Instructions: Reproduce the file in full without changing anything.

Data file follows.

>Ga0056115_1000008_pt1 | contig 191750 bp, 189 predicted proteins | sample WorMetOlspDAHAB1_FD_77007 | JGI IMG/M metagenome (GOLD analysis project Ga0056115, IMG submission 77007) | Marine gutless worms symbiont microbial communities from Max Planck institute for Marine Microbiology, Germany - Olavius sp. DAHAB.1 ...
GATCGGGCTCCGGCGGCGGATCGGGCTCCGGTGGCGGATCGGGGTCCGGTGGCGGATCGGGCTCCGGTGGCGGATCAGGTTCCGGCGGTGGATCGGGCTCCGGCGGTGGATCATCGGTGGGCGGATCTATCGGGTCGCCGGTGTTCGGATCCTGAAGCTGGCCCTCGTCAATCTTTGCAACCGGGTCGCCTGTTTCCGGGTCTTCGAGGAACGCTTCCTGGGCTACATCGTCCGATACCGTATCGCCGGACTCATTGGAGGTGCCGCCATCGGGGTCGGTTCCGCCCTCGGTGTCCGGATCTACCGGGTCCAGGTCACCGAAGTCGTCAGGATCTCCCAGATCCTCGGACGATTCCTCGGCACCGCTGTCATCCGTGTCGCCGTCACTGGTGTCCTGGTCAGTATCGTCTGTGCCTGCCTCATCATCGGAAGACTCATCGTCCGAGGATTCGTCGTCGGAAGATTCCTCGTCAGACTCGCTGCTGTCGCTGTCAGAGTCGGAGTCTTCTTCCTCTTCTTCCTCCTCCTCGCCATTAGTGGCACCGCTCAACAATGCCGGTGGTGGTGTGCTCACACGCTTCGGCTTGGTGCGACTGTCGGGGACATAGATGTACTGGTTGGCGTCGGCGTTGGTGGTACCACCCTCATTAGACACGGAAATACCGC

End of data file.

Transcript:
>Ga0056115_1000008_pt1 | contig 191750 bp, 189 predicted proteins | sample WorMetOlspDAHAB1_FD_77007 | JGI IMG/M metagenome (GOLD analysis project Ga0056115, IMG submission 77007) | Marine gutless worms symbiont microbial communities from Max Planck institute for Marine Microbiology, Germany - Olavius sp. DAHAB.1 ...
GATCGGGCTCCGGCGGCGGATCGGGCTCCGGTGGCGGATCGGGGTCCGGTGGCGGATCGGGCTCCGGTGGCGGATCAGGTTCCGGCGGTGGATCGGGCTCCGGCGGTGGATCATCGGTGGGCGGATCTATCGGGTCGCCGGTGTTCGGATCCTGAAGCTGGCCCTCGTCAATCTTTGCAACCGGGTCGCCTGTTTCCGGGTCTTCGAGGAACGCTTCCTGGGCTACATCGTCCGATACCGTATCGCCGGACTCATTGGAGGTGCCGCCATCGGGGTCGGTTCCGCCCTCGGTGTCCGGATCTACCGGGTCCAGGTCACCGAAGTCGTCAGGATCTCCCAGATCCTCGGACGATTCCTCGGCACCGCTGTCATCCGTGTCGCCGTCACTGGTGTCCTGGTCAGTATCGTCTGTGCCTGCCTCATCATCGGAAGACTCATCGTCCGAGGATTCGTCGTCGGAAGATTCCTCGTCAGACTCGCTGCTGTCGCTGTCAGAGTCGGAGTCTTCTTCCTCTTCTTCCTCCTCCTCGCCATTAGTGGCACCGCTCAACAATGCCGGTGGTGGTGTGCTCACACGCTTCGGCTTGGTGCGACTGTCGGGGACATAGATGTACTGGTTGGCGTCGGCGTTGGTGGTACCACCCTCATTAGACACGGAAATACCGC